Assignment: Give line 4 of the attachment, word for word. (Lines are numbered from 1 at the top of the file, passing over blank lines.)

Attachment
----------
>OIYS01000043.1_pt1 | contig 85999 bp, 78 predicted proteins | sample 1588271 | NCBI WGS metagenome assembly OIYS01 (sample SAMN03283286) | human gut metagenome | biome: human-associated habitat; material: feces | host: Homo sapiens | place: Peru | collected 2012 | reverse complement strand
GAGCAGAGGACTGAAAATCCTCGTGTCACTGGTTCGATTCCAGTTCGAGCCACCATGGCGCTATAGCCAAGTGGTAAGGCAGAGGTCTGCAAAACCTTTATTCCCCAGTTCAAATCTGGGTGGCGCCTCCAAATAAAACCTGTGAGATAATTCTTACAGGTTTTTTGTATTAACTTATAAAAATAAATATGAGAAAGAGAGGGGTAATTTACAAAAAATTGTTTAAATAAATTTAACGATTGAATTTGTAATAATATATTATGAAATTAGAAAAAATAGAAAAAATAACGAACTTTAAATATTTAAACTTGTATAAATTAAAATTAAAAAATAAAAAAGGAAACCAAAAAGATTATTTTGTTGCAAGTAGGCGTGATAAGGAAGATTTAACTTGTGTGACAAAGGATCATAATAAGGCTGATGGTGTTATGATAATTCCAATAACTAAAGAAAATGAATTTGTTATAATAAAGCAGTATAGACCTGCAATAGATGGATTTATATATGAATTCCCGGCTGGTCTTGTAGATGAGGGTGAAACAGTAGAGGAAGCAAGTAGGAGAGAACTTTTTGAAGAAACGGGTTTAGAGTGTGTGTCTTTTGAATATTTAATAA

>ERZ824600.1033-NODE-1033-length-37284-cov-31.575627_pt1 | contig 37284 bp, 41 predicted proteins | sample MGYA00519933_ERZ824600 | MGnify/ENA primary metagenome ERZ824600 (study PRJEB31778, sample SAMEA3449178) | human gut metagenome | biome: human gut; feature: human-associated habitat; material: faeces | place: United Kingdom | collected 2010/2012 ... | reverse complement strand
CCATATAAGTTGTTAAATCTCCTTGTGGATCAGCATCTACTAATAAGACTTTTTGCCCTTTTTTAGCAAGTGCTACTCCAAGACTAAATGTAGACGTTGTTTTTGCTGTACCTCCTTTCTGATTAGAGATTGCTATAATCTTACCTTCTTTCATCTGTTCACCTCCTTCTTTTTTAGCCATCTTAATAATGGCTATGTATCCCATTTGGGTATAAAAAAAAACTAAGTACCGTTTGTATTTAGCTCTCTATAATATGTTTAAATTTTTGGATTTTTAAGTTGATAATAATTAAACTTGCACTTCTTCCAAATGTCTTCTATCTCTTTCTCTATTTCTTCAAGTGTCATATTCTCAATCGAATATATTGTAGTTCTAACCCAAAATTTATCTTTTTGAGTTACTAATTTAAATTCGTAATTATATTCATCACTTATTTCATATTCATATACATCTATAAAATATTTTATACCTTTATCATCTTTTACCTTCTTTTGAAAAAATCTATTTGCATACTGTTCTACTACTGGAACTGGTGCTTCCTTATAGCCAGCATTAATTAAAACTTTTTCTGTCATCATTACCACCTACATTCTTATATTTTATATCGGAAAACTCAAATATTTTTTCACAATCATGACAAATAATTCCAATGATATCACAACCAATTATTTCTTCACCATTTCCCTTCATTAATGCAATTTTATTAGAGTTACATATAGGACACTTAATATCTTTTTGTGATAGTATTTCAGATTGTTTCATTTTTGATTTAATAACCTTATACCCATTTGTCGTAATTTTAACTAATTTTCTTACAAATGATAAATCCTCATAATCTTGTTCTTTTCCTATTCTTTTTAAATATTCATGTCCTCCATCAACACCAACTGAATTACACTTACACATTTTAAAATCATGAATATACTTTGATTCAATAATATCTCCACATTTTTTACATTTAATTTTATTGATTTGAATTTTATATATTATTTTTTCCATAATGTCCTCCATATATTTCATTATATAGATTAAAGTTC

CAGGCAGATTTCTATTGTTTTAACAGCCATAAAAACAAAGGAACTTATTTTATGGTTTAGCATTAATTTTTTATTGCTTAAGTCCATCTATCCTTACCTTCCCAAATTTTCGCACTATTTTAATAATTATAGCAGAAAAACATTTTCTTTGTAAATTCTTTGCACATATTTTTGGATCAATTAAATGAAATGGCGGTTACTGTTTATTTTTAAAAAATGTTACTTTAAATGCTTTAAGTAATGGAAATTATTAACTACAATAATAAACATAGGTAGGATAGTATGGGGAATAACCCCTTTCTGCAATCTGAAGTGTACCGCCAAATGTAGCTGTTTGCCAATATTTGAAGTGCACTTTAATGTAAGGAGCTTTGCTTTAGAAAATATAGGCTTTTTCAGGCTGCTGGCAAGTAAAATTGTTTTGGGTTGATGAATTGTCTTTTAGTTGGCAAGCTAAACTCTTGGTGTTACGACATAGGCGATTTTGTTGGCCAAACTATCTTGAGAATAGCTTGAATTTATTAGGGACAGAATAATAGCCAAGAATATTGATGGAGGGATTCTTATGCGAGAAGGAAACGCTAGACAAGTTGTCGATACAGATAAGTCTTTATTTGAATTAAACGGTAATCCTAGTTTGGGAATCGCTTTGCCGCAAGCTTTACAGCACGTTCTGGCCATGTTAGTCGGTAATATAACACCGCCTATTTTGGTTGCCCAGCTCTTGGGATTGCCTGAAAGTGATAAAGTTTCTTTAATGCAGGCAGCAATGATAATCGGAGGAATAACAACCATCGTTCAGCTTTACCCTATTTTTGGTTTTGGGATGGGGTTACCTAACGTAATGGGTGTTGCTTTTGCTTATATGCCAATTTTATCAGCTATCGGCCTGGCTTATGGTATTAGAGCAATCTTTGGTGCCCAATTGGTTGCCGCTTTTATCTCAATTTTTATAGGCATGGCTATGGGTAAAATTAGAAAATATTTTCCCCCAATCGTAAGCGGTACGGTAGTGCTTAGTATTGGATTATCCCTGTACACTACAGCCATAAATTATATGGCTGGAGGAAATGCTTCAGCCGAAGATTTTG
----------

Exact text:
CCATATAAGTTGTTAAATCTCCTTGTGGATCAGCATCTACTAATAAGACTTTTTGCCCTTTTTTAGCAAGTGCTACTCCAAGACTAAATGTAGACGTTGTTTTTGCTGTACCTCCTTTCTGATTAGAGATTGCTATAATCTTACCTTCTTTCATCTGTTCACCTCCTTCTTTTTTAGCCATCTTAATAATGGCTATGTATCCCATTTGGGTATAAAAAAAAACTAAGTACCGTTTGTATTTAGCTCTCTATAATATGTTTAAATTTTTGGATTTTTAAGTTGATAATAATTAAACTTGCACTTCTTCCAAATGTCTTCTATCTCTTTCTCTATTTCTTCAAGTGTCATATTCTCAATCGAATATATTGTAGTTCTAACCCAAAATTTATCTTTTTGAGTTACTAATTTAAATTCGTAATTATATTCATCACTTATTTCATATTCATATACATCTATAAAATATTTTATACCTTTATCATCTTTTACCTTCTTTTGAAAAAATCTATTTGCATACTGTTCTACTACTGGAACTGGTGCTTCCTTATAGCCAGCATTAATTAAAACTTTTTCTGTCATCATTACCACCTACATTCTTATATTTTATATCGGAAAACTCAAATATTTTTTCACAATCATGACAAATAATTCCAATGATATCACAACCAATTATTTCTTCACCATTTCCCTTCATTAATGCAATTTTATTAGAGTTACATATAGGACACTTAATATCTTTTTGTGATAGTATTTCAGATTGTTTCATTTTTGATTTAATAACCTTATACCCATTTGTCGTAATTTTAACTAATTTTCTTACAAATGATAAATCCTCATAATCTTGTTCTTTTCCTATTCTTTTTAAATATTCATGTCCTCCATCAACACCAACTGAATTACACTTACACATTTTAAAATCATGAATATACTTTGATTCAATAATATCTCCACATTTTTTACATTTAATTTTATTGATTTGAATTTTATATATTATTTTTTCCATAATGTCCTCCATATATTTCATTATATAGATTAAAGTTC